Tauer Perfumes
elephant

balancing act

August 13th, 2010

This is a serious post. Maybe a difficult post to digest for a few out there. OK. Let’s start. The picture is from Avignon. A great piece of art. Love it.

I am trying to create perfumes beyond the ordinary. Yet, they need to be packed and shipped using the ordinary way: Postal services. We decided definitely for a folded paper inlay, yesterday, in our meeting with the design guru. This guy spent days on coming up with a paper cut that can be folded in a way that fulfills all criteria: Easy to fold. Holding the flacon inside the metal box, being aesthetically pleasing.  AND being light. Actually, we need it it as light as possible. Here in Switzerland, we have the 500 grams kill-off barrier set by the Swiss Post. Everything heavier than 500 grams costs a fortune to ship. And they weigh everything.  Ending with one or two gram too much on the balance from time to time,  we needed to do something there.

Thus, once we got through the rest of the boxes of series 1 (with simple black paper, crumpled, inside), we will do the folded thing in series 2 of the boxes that is already ordered and will get here end November 2010.

Keeping stocks is one of the biggest issues these days and also a cost factor. And getting the natural to work with is getting more and more difficult. Hey: Who out there is using real Sandalwood? We are a bunch of a few passionistas left. Sad, but this is how it is.

I am trying to create perfumes, using about 50% naturals in my formula (weight/weight, and number of ingredients/number of ingredients). This per se is not a guarantee for a good perfume, but it is a statement on a style. I usually do not talk about others, thus: I was so happy to read Nathan’s blog entry. Finally, someone points to the facts: Zero naturals out there. All gone. An art form dying. A thing of the past but nobody realizes and all talk as if they lived in a different world.

I am trying to come up with new perfumes from time to time.  Yet, I haven’t visited a perfumery since months. I stopped reading blog stories on new kids on the block, too. My interest for new stuff is running dry. I have read March’s post over there on PerfumePosse and said to myself: You are so right, lady. I wish all were so honest. Yes, it feels like a lot are all running dry in the perfume department. Guess why this is.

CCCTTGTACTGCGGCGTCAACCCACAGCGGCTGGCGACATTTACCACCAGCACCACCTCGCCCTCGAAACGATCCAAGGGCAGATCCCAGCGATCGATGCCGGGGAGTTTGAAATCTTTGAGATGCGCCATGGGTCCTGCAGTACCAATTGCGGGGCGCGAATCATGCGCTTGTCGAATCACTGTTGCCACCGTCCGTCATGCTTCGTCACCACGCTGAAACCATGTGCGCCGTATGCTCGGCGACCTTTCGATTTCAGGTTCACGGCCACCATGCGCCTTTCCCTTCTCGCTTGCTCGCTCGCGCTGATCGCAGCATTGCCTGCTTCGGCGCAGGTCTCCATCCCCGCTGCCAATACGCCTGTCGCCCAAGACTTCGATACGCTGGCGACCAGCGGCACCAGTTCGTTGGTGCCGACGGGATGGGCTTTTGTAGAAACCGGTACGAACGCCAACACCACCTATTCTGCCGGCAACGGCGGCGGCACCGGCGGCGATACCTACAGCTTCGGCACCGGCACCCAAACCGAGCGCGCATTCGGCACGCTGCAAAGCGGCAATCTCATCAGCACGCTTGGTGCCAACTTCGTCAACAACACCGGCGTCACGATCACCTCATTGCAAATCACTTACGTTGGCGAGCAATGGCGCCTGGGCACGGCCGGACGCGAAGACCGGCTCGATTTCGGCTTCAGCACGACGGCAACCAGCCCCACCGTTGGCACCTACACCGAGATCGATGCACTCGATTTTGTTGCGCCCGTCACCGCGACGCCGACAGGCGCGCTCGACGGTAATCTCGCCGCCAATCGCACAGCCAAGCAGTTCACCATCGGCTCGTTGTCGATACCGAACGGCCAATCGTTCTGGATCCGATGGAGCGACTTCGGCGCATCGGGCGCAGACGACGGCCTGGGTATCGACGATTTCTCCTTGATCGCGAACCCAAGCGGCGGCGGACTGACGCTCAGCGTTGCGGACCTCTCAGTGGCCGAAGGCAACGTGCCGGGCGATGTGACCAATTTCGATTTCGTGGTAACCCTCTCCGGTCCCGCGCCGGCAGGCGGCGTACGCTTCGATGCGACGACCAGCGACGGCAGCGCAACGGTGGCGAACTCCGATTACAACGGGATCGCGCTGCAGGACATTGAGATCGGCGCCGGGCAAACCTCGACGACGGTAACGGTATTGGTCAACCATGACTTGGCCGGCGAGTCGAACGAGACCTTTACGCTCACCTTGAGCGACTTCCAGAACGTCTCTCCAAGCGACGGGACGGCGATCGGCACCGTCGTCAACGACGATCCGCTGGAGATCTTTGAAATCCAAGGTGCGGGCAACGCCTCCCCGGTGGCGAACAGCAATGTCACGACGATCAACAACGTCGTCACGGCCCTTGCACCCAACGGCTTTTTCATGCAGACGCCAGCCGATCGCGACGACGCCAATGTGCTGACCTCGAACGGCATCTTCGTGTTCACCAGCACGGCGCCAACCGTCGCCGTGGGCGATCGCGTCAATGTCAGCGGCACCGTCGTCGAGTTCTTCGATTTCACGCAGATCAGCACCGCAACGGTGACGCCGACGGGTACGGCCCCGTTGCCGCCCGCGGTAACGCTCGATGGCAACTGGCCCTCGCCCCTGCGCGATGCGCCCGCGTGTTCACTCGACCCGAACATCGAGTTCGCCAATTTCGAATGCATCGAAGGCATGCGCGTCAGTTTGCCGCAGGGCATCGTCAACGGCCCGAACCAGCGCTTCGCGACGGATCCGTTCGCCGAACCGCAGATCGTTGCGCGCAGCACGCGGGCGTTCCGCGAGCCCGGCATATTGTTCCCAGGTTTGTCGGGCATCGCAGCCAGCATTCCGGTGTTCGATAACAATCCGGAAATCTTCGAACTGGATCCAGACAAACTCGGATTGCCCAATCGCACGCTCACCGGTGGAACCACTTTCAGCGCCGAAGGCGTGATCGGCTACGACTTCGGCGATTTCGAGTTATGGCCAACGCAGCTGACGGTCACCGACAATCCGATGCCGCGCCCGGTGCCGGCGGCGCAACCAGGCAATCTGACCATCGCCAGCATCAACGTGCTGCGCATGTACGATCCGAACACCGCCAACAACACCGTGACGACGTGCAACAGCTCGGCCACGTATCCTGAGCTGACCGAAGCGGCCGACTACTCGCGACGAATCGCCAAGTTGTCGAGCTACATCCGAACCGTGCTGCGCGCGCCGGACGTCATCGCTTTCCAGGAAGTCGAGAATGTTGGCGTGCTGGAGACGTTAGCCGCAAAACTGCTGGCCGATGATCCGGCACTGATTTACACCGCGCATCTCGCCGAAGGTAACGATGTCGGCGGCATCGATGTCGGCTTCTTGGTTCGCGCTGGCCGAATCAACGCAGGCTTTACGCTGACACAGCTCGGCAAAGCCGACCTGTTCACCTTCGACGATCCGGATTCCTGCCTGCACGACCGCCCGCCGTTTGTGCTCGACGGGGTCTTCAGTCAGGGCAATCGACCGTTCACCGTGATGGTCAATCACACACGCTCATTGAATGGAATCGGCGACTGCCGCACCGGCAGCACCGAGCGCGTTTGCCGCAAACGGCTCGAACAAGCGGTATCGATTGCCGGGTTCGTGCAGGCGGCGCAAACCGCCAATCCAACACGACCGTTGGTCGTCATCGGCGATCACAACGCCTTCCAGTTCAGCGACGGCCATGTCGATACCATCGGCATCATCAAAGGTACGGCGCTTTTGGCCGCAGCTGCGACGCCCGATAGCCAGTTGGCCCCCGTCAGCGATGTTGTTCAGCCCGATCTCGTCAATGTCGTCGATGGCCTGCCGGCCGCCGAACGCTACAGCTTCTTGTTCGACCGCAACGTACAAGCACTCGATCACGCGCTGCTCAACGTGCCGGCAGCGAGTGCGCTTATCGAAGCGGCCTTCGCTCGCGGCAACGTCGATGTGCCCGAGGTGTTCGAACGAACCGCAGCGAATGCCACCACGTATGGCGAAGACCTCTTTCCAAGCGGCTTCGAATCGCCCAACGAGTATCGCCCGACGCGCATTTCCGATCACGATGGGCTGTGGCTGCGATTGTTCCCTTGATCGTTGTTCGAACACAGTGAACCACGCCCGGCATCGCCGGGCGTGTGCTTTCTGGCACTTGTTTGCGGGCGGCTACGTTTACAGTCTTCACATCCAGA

Thus, I am trying to create perfumes from time to time, not dealing with the rules of a market (that is going nuts these days, spinning faster and faster), and at the same day I am packing perfumes that will sell.

It is a balancing act, I guess.  But March’s post still bothers me. Glad it does.

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16 Responses to “balancing act”

  1. Konstantin says:

    Hey Andy, I so understand you when it becomes less and less about the creative process and more and more about these management things – and I think that this is the natural development – companies that all started like you did, grew big and big and then they started creating divisions with different people handling different parts of the business – you know this of course but I am sure the “knowing” of it doesn’t make it any easier. You are balancing it pretty well! Don’t despair. Konstanitn

  2. Andy says:

    Hi Konstantin
    I am in no despair on self, but I am sort of in despair of the “market” . And on how obsolete most of the stuff is out there…

  3. Jen says:

    Hi Andy, hopefully these things go in cycles. But frankly I get the feeling that it’s really going to be independent perfumers like yourself who will inspire us with new perfumes. Clearly the celebrity frags and even the likes of Guerlain aren’t cutting it in that dept. these days. But on a lighter note, I love that photo and I am excited to hear more about the perfume inspiration from your hike. Have a great day.

  4. Andy says:

    Good morning/evening to you, Jen
    Interesting: I never thought about it… could it be cycles? I sort of tend to think Westernly in arrows, with things moving forward, upwards, (not to the better I am afraid), but maybe it is circles here. And then, we might see things turning at some point.
    Have a great weekend!

  5. Jimmy says:

    Andy ,
    Keep doing things the way you love! There are many who realize quality and will always support your art (I for one). I look forward to seeing your business continue to flourish and I can’t wait to try your new compositions.

    Jimmy

  6. ANDY says:

    Thank you Jimmy, for your support. I highly appreciate your lines and your motivation. have a great day!

  7. hotlanta linda says:

    I echo everyone else!! Pull up Cyndi Lauper`s “True Colors“ and remember the lyric! You are not like South Beach, Fla where all is pretense, you fight to muffle the falseness/cheapness w/ youe good heart and imagination, thank goodness! And at the rate you`ve been creating new scents, your imagination just wants Vacation w/ the Go-Go`s!! :-)

  8. ANDY says:

    Dear Hotlanta Linda
    I thank you !
    I feel like making a draw ;-)

  9. Devon Hernandez says: